Living conditions for women changed significantly during the First World War. Women had to take on what were previously considered men’s occupations in agriculture, skilled trades and industry, and they had to work in offices and shops. Many soldiers had been their families’ sole providers, but now their wives were left with full responsibility for maintaining the household, bringing home a pay packet, and raising the children. Sometimes, they even had to run a farm as well. Everyone on the home front lived in constant fear for the lives and safety of their husbands, sons and brothers in the trenches.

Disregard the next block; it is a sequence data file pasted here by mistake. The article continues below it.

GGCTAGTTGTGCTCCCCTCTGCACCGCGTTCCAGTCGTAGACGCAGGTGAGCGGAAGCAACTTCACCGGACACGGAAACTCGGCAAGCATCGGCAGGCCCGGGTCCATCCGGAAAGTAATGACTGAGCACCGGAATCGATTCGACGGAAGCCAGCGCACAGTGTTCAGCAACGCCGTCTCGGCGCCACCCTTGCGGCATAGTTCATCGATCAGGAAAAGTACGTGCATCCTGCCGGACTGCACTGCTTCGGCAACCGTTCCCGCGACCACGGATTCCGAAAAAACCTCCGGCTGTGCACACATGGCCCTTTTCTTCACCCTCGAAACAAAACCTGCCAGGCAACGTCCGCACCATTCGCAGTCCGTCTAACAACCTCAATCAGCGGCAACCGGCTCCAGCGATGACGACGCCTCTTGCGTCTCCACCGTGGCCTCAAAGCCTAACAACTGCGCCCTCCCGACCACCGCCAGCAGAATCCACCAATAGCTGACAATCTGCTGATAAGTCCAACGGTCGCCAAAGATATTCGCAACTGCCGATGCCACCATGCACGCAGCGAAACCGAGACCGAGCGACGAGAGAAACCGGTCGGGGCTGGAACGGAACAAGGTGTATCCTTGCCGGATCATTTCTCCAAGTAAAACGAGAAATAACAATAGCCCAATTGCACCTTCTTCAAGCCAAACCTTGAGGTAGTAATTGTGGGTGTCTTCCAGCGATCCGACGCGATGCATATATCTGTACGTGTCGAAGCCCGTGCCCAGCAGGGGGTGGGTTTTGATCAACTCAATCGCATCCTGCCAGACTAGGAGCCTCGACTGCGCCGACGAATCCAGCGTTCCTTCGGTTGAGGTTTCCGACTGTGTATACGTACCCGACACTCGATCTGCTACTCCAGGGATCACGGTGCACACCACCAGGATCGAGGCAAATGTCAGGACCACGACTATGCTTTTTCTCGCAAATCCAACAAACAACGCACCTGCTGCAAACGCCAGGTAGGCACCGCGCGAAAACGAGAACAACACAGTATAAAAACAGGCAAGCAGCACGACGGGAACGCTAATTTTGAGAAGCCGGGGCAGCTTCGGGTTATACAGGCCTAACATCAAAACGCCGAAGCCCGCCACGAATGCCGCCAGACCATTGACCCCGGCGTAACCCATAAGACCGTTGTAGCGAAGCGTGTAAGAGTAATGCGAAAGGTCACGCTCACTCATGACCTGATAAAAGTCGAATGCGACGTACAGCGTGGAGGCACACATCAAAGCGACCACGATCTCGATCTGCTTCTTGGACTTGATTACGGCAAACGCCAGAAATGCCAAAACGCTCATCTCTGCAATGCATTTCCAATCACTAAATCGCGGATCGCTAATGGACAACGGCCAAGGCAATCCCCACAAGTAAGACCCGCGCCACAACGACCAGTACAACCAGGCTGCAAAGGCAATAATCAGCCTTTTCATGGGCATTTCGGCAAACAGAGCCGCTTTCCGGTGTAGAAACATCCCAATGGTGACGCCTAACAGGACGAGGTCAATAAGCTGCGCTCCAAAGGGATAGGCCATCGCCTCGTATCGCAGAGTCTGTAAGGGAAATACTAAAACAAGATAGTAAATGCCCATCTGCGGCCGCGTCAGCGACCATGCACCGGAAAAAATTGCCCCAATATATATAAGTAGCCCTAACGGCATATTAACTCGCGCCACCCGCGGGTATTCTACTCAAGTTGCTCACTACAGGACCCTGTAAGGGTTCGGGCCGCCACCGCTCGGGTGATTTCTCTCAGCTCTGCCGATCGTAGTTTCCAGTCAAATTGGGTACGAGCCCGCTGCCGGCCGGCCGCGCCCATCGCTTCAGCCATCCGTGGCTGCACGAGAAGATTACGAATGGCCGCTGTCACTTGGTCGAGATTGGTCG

Food shortages began to bite from 1915 onwards, and rationing was introduced. The authorities attempted to distribute the limited resources in a fair manner by introducing maximum prices on staple foods, and by setting up soup kitchens to provide meals for children and the elderly from poor households. Both private citizens and organisations such as the North Schleswig Farmers’ Association formed committees to provide assistance to the most disadvantaged. This giant programme of aid made no distinction between Danish and German.